Here we are just two weeks into the new year, and already some people are feeling like their New Year’s Resolutions are doomed. We started the year with a tumbling mix of reminiscing, eating, partying, fireworks, and then discussions of how the coming year will be different. That gave birth to an admirable list of New Year’s resolutions that inspired some people… but prompted snickers from others. And so it began.
When resolutions are personal — lose weight, stop smoking, spend more time with family, stop wearing that meat dress — cynics can be a downer, but they are not necessarily a deciding factor in whether or not your new vision will be realized. However, when the resolutions are corporate — improve customer satisfaction levels by 7.3%, reduce call center wait times by 12%, introduce new CRM software and train all staff by June 1 — a few disapproving voices in the crowd can be as deadly as a team of snipers.
Here are four ways to make sure your New Year’s Resolutions don’t end up on the casualty list:
- Involve the team. Discuss the planned resolutions with the people who will be affected before making things official. This can help identify any challenges that might block their success, as well as uncover some ideas or approaches that might improve the chances of success. Every bit as important though, involving people in the planning will increase the sense of ownership by everyone, which means they’re more likely to feel it’s their idea, rather than one more thing they’re being told to do.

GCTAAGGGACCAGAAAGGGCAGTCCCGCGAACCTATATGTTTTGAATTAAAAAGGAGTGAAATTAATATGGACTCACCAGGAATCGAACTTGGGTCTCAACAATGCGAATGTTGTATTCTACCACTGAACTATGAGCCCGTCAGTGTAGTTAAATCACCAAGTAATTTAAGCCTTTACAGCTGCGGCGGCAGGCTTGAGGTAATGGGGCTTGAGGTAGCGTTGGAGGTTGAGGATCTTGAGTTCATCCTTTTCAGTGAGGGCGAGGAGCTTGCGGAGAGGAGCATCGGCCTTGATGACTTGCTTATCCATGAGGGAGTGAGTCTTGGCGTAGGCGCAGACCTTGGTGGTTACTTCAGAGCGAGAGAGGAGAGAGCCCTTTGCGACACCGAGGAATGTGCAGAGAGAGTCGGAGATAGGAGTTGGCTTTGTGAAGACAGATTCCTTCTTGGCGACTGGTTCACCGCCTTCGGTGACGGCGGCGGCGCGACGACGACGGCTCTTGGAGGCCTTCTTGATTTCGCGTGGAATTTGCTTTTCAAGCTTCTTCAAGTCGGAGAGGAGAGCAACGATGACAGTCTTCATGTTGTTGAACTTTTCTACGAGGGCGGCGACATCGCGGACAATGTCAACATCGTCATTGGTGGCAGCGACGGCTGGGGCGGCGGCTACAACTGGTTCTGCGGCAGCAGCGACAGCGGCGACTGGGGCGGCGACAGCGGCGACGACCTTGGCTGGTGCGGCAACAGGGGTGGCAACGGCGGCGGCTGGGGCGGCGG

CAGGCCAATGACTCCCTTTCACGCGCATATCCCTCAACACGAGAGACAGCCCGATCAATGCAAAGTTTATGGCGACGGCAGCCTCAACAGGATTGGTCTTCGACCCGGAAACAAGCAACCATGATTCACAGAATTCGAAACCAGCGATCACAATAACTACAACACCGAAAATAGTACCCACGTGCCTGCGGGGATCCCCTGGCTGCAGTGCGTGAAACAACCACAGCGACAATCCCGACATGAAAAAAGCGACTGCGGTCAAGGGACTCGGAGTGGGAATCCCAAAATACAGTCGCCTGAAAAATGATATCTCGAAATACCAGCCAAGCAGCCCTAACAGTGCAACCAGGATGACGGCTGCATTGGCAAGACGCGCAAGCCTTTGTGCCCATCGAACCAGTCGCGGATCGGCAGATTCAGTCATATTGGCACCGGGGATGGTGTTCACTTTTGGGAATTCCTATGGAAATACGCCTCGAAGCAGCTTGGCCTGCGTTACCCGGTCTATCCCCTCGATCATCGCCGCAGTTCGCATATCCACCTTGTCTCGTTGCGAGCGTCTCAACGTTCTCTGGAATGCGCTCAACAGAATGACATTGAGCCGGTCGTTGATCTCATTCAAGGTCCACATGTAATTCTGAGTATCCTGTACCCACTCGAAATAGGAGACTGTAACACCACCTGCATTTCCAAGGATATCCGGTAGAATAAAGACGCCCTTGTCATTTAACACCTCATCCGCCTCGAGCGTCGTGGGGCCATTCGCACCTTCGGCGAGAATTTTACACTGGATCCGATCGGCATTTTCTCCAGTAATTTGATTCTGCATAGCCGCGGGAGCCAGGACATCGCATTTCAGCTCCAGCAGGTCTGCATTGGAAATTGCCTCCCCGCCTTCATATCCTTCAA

- Find a way to add some fun to the mix. Let’s face it. People do what they enjoy doing. If you want people to play along with your new initiatives, make sure it feels like play. Put up a few posters to track progress. Make it a competition. Have a few fun awards for people who are really getting into it.
- Make sure there is some tie-in between the resolution’s success and the team’s well-being. If your resolution is to reduce staff by 40%, don’t be surprised if the staff just don’t seem motivated to help make it happen. Let everyone see specifically how they’ll be better off if your resolution succeeds.
- Identify regular checkpoints. Name actual dates throughout the process to measure how things are moving along and to adjust plans if necessary. It’s been said that any flight is actually off course over 90% of the time, but appears to always be on target because it continually measures and corrects as it moves along. The more often you measure and modify, the more it will feel like things are moving along exactly as they should be.
A sad fact of making New Year’s Resolutions is that all too often, it seems to be the cynics who win. But it doesn’t have to be that way. By following these steps, you can help keep your team on track, and your resolution a success story!